Knowing and understanding guitar scale patterns is an essential part of becoming a well-rounded, skilled guitarist. Knowledge of scale patterns will help you improve your improvisation, assist you in writing leads, and will make jamming with other musicians much easier. In this post, we will highlight the five guitar scale patterns that every guitarist should have in their repertoire.
Understanding the Major Scale, and the way in which other scales relate to it, is essential for proficient guitar playing. The Major Scale features a cheerful, bright tonality to it and is the most significant scale in popular music . The Major Scale is created employing the whole step – whole step – half step – whole step – whole step – whole step – half step interval. To picture this on the neck, take a look at the F Major Scale Pattern Chart below. The orange notes represent the root note of the scale.
Observe the pattern of W-W-W-H-W-W-W-H from root note to root note. Now that you have the pattern of the Major Scale comprehended, it is possible to move onto the interval of the scale. The interval of the major scale is 1 ,2 ,3 ,4 ,5 ,6 ,7. Looks simple enough, right? C Major is the simplest example because the pattern contains no sharps or flats. In the C Major Scale you have C ( 1 ), D( 2 ), E( 3 ), F( 4 ), G( 5 ), A( 6 ) , B( 7 ), C( 8 ).
Natural Minor Scale
The Natural Minor Scale (also known as the Aeolian mode) is one of the most often used scales in modern rock music. The Natural Minor Scale has more of somber, gloomy tonality compared to the Major Scale. To build the Natural Minor Scale, you flatten the 3rd, 6th, and 7th notes of the Major Scale.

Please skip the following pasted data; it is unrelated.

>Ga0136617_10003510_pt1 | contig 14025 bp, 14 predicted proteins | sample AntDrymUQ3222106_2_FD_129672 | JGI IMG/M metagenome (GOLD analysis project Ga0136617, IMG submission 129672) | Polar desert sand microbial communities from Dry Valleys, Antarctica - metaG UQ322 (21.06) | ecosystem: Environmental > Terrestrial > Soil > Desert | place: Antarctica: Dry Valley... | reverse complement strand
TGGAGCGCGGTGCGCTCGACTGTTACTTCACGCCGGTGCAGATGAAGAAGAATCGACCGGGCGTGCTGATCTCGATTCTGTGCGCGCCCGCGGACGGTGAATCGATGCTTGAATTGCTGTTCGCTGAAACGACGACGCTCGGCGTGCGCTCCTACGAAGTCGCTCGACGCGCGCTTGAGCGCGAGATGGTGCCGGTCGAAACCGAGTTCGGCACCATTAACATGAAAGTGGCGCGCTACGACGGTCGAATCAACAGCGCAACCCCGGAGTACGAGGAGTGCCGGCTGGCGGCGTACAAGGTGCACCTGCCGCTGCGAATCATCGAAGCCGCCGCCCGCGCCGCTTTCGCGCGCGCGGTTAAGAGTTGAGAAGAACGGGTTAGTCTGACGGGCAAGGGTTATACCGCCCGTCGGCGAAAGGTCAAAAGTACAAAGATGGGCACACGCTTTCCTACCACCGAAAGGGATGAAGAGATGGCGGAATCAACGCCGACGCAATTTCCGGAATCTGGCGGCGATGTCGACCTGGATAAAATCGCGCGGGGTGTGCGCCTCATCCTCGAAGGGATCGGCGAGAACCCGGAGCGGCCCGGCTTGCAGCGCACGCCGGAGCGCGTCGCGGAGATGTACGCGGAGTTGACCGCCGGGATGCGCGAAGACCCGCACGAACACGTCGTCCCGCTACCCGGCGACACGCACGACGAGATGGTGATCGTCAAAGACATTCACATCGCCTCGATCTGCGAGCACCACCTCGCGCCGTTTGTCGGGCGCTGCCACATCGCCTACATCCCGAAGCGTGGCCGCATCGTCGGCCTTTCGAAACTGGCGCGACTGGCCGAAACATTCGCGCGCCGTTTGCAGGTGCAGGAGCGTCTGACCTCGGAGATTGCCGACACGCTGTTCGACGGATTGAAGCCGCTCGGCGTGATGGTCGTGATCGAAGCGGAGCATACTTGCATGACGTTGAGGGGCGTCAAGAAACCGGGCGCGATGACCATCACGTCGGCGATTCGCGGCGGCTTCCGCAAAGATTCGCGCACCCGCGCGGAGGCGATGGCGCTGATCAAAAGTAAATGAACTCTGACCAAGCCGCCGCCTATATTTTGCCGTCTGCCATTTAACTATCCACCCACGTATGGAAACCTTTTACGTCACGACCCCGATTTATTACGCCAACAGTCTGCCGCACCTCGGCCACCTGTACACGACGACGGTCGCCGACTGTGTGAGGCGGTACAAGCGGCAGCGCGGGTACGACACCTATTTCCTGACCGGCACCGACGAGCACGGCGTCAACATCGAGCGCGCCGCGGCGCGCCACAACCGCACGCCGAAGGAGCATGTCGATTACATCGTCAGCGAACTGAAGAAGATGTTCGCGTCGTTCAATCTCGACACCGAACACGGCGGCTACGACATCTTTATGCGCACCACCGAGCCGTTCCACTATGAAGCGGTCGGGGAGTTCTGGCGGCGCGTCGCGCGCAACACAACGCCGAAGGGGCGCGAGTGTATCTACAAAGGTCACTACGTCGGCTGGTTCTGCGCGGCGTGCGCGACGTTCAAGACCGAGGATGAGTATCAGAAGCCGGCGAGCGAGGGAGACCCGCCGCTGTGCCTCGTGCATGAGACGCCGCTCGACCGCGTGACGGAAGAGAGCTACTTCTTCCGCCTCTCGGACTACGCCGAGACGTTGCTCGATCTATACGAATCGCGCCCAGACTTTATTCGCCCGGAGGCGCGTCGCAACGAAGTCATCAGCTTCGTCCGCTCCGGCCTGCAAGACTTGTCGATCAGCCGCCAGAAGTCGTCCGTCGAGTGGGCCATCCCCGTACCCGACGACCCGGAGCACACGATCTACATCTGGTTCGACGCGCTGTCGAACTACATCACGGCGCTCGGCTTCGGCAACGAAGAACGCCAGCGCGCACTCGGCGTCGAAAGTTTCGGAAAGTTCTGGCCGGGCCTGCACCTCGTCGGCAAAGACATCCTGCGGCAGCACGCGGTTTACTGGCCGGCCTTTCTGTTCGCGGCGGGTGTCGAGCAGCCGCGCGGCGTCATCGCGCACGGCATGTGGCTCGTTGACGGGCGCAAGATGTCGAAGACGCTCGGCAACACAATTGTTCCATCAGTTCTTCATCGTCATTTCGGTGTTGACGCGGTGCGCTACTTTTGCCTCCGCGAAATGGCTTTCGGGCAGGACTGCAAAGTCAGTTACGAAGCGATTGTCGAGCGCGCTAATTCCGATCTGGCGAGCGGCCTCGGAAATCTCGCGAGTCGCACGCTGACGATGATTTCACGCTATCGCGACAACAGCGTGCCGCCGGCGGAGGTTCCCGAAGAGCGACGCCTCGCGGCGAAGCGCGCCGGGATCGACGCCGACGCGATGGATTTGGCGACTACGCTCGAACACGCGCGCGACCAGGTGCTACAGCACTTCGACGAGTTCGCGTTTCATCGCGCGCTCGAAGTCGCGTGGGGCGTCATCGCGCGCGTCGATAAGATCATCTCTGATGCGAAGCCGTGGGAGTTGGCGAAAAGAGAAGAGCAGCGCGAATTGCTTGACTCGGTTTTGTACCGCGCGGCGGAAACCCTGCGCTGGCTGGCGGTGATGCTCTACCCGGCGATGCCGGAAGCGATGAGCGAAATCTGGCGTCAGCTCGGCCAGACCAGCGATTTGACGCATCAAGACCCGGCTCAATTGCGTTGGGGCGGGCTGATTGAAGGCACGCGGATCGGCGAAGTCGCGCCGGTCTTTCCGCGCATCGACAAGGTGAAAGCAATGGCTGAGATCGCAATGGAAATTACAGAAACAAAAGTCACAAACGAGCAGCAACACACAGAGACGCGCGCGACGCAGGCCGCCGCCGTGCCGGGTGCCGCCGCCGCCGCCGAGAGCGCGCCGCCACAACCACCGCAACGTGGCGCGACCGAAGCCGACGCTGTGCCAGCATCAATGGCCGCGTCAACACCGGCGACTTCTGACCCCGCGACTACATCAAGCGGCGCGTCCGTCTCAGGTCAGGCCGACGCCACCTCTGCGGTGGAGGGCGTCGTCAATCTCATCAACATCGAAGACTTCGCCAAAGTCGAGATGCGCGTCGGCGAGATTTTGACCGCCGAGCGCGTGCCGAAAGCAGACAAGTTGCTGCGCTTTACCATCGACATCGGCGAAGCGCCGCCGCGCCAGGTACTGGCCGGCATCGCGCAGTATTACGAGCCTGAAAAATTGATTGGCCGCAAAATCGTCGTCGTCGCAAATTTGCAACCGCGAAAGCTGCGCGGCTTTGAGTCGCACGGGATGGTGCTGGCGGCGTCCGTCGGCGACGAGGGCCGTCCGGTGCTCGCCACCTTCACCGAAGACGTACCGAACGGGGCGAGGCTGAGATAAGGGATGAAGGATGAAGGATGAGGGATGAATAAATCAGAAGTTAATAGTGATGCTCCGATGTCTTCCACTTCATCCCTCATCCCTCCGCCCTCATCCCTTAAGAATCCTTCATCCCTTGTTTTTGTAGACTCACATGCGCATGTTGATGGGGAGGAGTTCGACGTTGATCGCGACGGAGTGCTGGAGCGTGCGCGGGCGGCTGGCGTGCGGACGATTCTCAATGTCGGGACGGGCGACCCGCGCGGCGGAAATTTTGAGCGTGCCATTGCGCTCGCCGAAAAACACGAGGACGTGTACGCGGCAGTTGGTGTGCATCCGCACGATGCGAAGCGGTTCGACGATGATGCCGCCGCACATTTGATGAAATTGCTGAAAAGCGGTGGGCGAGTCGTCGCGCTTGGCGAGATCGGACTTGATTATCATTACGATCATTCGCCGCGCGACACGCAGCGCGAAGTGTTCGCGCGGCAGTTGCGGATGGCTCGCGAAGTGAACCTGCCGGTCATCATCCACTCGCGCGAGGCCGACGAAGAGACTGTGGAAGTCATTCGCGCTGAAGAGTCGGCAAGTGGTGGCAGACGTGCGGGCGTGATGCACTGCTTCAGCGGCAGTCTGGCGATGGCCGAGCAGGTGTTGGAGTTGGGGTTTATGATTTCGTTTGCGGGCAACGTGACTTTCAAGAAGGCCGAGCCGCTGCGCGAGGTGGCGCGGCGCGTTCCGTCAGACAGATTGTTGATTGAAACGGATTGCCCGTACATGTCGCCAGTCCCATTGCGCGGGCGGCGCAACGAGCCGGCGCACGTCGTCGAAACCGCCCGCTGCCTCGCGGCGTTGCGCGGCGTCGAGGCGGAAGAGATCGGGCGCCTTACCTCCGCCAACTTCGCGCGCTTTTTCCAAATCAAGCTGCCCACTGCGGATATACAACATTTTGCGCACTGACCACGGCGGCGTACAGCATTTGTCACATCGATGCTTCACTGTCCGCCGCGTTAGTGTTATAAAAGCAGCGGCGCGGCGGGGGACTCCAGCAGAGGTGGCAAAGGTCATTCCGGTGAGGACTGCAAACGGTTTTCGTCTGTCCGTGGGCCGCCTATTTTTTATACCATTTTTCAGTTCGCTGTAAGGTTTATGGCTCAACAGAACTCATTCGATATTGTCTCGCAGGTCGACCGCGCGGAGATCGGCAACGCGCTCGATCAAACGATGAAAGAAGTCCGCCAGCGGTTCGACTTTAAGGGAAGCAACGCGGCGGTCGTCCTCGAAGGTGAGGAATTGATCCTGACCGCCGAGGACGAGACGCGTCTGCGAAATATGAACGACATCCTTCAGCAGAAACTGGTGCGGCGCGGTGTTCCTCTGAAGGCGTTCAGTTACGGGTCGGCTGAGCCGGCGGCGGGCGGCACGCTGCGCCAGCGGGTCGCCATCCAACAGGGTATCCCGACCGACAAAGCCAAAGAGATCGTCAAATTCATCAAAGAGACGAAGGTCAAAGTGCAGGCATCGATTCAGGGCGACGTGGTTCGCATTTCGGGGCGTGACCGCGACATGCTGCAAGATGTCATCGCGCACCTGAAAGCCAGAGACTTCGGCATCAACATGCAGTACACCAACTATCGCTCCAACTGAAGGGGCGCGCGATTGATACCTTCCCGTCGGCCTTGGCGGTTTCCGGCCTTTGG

Keep in mind that the all minor scales have minor thirds. The minor third is the note that gives the scale its minor tonality .
Major Pentatonic Scale
The Major Pentatonic scale can be found everywhere in music. Listen to everything from country to rock , and you can trust in hearing the Major Pentatonic Scale . The Major Pentatonic Scale is quite similar to the the Minor Pentatonic Scale, but the position of the root note varies between the two scales.
The Major Pentatonic scale is comprised of 5 notes ( hence the -penta prefix ), all of these are found in the Major Scale. The Major Pentatonic Scale Formula consists of the 1st, 2nd, 3rd , 5th, and 6th notes of the Major Scale.
This pattern is also the 2nd position for the Minor Pentatonic Scale. The big difference is the position of the root note. A tip for training your ear to the Major Pentatonic Scale is to play the matching major chord prior to play the scale. For example , play the A Major chord, before playing the A Major Pentatonic Scale (root on the 5th Fret of the 6th string).
Minor Pentatonic Scale
The Minor Pentatonic is quite possibly the most common guitar scale in rock music. Memorizing the Minor Pentatonic Scale patterns will considerably improve your soloing abilities and improvisation capabilities. To create the Minor Pentatonic Scale, you will take the 1st, 3rd, 4th, 5th, and 7th notes of the Natural Minor Scale.
The Chromatic Scale is unique in the fact that it uses all 12 tones in the octave. So the A Chromatic Scale would consist of A, A#, B, C, C#, D, D#, E, F, F#, G, G#, and then back to A . The Chromatic Scale is a great way to add a unique flavor to your playing .
I hope you found this post useful and informative (if you did , please share it!) There are some more great lessons online to learn from. I highly recommend JamPlay. They have a huge collection of video lessons with great instructors. Remember to always practice scales using a metronome. There are good, free metronomes online, such as Best Metronome and Metronome Online. Learn the scales slowly, playing each note accurately and cleanly. If you have any questions, leave them in the comments section below.